With Election Day In Their Sights, Presidential Campaigns Look To Colorado’s Non-White Voters For An Edge
Every election season, as political campaigns and parties work hard to get out the vote, they try to find ways to tailor their message to particular groups where they hope to find allies.
In Colorado, where the last census found a third of residents identify as non-white, that means crafting pitches for the state’s many different minority communities.
For the Biden campaign, one big focus in the state is Asian American and Pacific Islander (AAPI) voters. It’s not a huge part of the population, but the campaign believes they could help determine which way the state goes — just take a look at 2016.
“If you look at the statistics, AAPI voters make up 4.5 percent of Colorado's voting-eligible population,” said Amit Jani, National AAPI Director with the Biden campaign. “Last cycle, as we know, our party won Colorado by just 4.1 percentage points.”
No block of voters — whether they be minority groups, youth, LGBTQ, suburban women, veterans, etc. — all votes the same, but members do face common issues and challenges campaigns can latch onto.
During a virtual AAPI event in Colorado, Jani talked about some of the challenges facing the Asian community.
“AAPIs have lost their jobs, hours, pay, health insurance, or the small business that they started. And unfortunately, it didn't have to be this way,” he said, before going on to criticize the Trump administration’s lack of a plan for dealing with the coronavirus pandemic.
The Biden campaign’s outreach to different racial and ethnic groups in Colorado has included targeted kick-offs and ongoing events. This past weekend, the Biden Bus stopped in Pueblo for a rally focused on the state's largest minority population, the Latino community, with former HUD Secretary Julian Castro. Democratic National Committee Chair Tom Perez also recently visited the state to pitch Latinos on Biden.
It's notable that Castro was in Pueblo. Hilliary Clinton won Colorado in 2016, but Trump took this heavily Latino county and Democrats are hoping to avoid that same outcome in 2020. At the Pueblo rally, State Senate President Leroy Garcia, who represents Pueblo, said the Biden team’s outreach has been strong.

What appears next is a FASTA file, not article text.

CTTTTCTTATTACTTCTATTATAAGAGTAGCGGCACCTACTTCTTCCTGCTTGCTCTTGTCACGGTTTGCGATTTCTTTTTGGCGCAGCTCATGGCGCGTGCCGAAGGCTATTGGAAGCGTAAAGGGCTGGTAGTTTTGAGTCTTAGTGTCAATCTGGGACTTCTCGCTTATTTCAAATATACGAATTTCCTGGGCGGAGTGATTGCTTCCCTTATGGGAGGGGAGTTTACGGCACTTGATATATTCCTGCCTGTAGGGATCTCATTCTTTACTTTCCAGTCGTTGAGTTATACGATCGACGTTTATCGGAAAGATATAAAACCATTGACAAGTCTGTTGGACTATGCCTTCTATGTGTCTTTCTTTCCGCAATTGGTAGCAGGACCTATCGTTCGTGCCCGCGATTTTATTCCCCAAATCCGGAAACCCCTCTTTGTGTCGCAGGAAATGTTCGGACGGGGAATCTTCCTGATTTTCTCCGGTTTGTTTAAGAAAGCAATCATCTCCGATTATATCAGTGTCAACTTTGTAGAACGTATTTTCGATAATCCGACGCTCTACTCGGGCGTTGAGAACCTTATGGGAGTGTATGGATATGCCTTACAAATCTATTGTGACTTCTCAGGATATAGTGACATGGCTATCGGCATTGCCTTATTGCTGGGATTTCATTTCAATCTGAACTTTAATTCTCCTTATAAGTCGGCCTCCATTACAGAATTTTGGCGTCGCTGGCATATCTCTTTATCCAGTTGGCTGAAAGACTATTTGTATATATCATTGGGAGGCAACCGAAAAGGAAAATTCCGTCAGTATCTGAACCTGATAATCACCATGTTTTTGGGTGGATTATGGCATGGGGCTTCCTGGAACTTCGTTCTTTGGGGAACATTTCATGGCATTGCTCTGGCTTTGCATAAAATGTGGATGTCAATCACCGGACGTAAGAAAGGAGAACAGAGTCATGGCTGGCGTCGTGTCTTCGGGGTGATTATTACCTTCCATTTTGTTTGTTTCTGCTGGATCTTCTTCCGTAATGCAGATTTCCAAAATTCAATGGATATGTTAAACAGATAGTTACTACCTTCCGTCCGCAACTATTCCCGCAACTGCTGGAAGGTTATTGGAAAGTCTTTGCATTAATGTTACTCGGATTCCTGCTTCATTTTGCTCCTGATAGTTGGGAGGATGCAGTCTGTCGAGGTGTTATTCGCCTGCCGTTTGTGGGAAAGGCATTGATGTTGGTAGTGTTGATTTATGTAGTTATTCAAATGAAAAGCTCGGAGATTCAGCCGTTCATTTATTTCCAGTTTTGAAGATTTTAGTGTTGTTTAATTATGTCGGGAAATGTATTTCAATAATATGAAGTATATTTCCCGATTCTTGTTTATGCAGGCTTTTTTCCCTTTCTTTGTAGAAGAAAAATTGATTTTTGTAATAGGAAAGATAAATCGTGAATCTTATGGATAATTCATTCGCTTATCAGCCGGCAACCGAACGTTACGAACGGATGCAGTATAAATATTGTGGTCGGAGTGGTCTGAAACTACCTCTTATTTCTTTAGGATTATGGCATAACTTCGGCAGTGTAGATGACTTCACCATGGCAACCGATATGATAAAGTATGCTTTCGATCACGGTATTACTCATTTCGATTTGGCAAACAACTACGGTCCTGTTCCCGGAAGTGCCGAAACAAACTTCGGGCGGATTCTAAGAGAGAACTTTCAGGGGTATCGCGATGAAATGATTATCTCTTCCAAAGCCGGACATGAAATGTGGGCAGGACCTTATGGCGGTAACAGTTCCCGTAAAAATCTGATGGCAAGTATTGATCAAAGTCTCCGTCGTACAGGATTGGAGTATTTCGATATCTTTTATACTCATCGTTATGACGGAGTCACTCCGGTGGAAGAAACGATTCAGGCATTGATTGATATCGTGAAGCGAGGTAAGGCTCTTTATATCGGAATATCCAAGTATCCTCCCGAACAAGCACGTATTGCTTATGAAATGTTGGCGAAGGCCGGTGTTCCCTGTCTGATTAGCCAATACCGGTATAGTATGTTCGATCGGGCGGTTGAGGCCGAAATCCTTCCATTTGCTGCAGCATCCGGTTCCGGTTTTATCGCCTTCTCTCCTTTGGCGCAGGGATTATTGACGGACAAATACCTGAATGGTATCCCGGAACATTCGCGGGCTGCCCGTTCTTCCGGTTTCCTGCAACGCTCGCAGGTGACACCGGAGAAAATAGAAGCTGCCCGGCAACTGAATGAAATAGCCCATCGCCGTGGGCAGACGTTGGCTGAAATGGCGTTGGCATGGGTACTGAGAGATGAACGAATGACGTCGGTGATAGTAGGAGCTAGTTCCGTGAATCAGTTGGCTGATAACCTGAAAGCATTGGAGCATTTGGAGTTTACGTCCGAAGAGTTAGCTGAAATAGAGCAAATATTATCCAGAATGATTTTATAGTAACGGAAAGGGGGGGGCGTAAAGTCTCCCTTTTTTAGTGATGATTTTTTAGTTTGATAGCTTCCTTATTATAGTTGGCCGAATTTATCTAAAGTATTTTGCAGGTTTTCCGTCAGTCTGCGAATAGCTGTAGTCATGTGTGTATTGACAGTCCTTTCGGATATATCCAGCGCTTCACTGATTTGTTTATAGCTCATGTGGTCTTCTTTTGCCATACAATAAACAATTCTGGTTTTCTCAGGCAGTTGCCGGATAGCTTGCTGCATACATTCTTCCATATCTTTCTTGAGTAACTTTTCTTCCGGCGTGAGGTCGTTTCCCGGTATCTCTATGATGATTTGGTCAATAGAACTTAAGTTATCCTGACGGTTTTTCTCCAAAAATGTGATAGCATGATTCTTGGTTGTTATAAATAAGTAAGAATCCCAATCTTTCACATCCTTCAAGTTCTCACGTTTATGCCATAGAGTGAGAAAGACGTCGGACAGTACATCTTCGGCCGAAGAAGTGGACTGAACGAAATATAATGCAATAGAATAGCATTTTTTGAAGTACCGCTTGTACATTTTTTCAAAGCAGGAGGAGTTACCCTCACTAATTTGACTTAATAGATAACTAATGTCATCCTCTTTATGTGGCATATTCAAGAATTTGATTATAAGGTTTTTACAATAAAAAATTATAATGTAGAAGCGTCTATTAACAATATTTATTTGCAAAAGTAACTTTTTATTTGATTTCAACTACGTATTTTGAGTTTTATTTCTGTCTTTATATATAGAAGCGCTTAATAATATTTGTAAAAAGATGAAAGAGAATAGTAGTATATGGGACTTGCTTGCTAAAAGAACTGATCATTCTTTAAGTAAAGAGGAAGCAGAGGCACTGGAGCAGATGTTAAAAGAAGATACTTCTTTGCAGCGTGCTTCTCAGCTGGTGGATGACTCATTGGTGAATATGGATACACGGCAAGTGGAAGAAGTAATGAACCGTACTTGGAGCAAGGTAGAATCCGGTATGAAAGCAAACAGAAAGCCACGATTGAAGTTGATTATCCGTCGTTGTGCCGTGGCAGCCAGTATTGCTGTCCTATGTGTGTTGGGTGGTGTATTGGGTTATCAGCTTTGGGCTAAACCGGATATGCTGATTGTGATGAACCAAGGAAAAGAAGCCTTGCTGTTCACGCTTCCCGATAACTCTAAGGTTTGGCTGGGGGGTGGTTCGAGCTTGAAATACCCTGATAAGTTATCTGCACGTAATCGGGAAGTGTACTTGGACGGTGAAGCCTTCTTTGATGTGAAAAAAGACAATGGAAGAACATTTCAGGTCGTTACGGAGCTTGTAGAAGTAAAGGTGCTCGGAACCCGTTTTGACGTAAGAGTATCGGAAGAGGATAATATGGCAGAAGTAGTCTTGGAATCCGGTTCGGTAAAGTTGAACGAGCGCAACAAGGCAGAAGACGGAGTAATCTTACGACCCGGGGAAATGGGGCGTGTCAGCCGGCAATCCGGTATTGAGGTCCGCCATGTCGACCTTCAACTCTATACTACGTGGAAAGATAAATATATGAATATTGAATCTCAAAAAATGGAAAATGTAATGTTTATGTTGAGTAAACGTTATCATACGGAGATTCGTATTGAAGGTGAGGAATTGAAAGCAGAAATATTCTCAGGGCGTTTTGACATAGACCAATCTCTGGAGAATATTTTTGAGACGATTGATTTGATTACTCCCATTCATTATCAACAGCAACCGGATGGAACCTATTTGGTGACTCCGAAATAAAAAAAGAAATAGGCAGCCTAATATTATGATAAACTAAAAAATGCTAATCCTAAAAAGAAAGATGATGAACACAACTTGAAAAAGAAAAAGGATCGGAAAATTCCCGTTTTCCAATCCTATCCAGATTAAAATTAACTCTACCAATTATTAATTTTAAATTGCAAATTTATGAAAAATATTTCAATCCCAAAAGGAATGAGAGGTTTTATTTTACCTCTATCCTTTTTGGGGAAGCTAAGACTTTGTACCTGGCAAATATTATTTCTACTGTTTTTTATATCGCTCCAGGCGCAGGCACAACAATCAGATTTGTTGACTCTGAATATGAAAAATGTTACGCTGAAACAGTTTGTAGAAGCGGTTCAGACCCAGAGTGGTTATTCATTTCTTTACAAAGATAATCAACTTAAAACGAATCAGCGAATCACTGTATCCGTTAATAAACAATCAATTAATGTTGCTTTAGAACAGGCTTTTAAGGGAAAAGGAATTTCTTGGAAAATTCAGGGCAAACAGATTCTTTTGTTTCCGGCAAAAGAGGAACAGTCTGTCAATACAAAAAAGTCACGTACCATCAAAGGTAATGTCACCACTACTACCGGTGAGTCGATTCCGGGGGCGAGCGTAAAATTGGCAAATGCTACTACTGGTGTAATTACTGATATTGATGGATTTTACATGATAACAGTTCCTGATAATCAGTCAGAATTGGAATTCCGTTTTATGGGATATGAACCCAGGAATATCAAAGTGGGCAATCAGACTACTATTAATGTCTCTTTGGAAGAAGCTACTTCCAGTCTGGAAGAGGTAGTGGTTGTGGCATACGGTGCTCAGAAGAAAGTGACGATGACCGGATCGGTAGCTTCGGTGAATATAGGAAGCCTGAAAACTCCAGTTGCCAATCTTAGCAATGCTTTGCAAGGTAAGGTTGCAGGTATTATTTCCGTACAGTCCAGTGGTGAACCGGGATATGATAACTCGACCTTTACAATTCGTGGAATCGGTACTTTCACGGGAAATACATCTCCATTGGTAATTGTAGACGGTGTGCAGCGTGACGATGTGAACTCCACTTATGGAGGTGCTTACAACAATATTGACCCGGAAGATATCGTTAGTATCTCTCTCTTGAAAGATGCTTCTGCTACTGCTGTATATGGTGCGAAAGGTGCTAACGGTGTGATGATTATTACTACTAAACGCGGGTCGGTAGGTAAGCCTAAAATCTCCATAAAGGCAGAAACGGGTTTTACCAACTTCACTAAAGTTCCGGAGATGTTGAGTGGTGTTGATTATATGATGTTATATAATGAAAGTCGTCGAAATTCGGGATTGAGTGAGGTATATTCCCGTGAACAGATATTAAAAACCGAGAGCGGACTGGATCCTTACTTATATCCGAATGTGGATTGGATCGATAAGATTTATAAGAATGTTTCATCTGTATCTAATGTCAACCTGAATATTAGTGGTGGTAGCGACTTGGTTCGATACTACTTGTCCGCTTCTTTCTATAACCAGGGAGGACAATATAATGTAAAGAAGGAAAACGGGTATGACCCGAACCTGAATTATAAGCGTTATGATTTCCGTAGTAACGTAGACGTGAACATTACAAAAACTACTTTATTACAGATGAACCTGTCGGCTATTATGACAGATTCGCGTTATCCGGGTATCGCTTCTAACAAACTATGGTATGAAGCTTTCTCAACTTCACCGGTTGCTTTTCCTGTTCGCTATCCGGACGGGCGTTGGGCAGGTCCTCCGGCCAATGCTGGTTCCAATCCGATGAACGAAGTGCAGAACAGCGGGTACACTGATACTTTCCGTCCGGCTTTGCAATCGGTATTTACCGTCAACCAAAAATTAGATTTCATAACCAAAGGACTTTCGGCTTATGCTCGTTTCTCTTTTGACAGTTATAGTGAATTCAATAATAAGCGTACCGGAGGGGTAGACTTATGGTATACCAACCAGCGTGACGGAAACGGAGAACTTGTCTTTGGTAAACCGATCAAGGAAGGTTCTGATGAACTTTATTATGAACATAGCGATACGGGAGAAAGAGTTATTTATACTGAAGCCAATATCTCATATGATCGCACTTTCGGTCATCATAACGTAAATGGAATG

“They’ve been invested, they’ve had a field team. So I’ve been extremely proud of the work they’ve been doing to lay inroads, not only in the Latino community but throughout the nation,” he said.
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Pueblo Democrat Alexandra Montez likes Biden's positions on a host of issues, and thinks his unifying message is important. She argues the more outreach the Democrats can do to minority groups, the better.
“The Democratic party should never take for granted any group, but definitely those in the Latino [community], or groups where we feel we’re not recognized, or seen, and our voices are not quite heard,” she said.
For all of the Biden campaign’s outreach, Republicans aren’t ceding the field. The Trump campaign is making its own pitch for those same voters. Both campaigns are running Spanish-language ads targeting Latino voters this election season.
Many Latinos are attracted to Trump’s economic message, if not his immigration one. The president continually touts the country’s historic low unemployment for Blacks, Hispanics, and women, all of which occurred under his watch before the COVID-19 pandemic.
Republican Congressional candidates for the Denver area came together earlier this month to talk up Trump’s economic plan for Black Americans, what he’s called the “platinum plan.”
“Parts of it are new, but parts of it are [a] continuation of what he’s already been doing in the Black community. So First Step Act, Second Chance Act, criminal justice reform, permanent funding of HBCUs, and the list goes on,” said Republican Casper Stockham, who is running for the 7th congressional district seat currently held by Democrat Ed Perlmutter.
Stockham argues it's important for Black voters to hear what the GOP is doing for them, but that the party hasn’t always prioritized getting that message out.
“The Republican party 100 percent has solutions,” he said. ”And that’s been my cry as a Black conservative is we need to get out there and talk about our solutions.”
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Someone who liked what he heard about the plan was Dr. H. Malcolm Newton. He trains pastors and lives in Aurora. He voted for Obama in 2008 and plans to cast a vote for Trump in 2020. But he questioned why the president hasn't touted these ideas all along.
“This Platinum Plan is fantastic for the Black community. Why wait until election time?” he said. “That’s kind of hypocritical and makes us feel like they just want the vote.”
Newton, who’s unaffiliated, was just as critical of the Democratic party, saying they have also ignored the Black community for the last three years.
With historic turnout levels brewing for this year's presidential election, both parties are looking for voters everywhere they can to bring together just enough support to deliver them the margin of victory.
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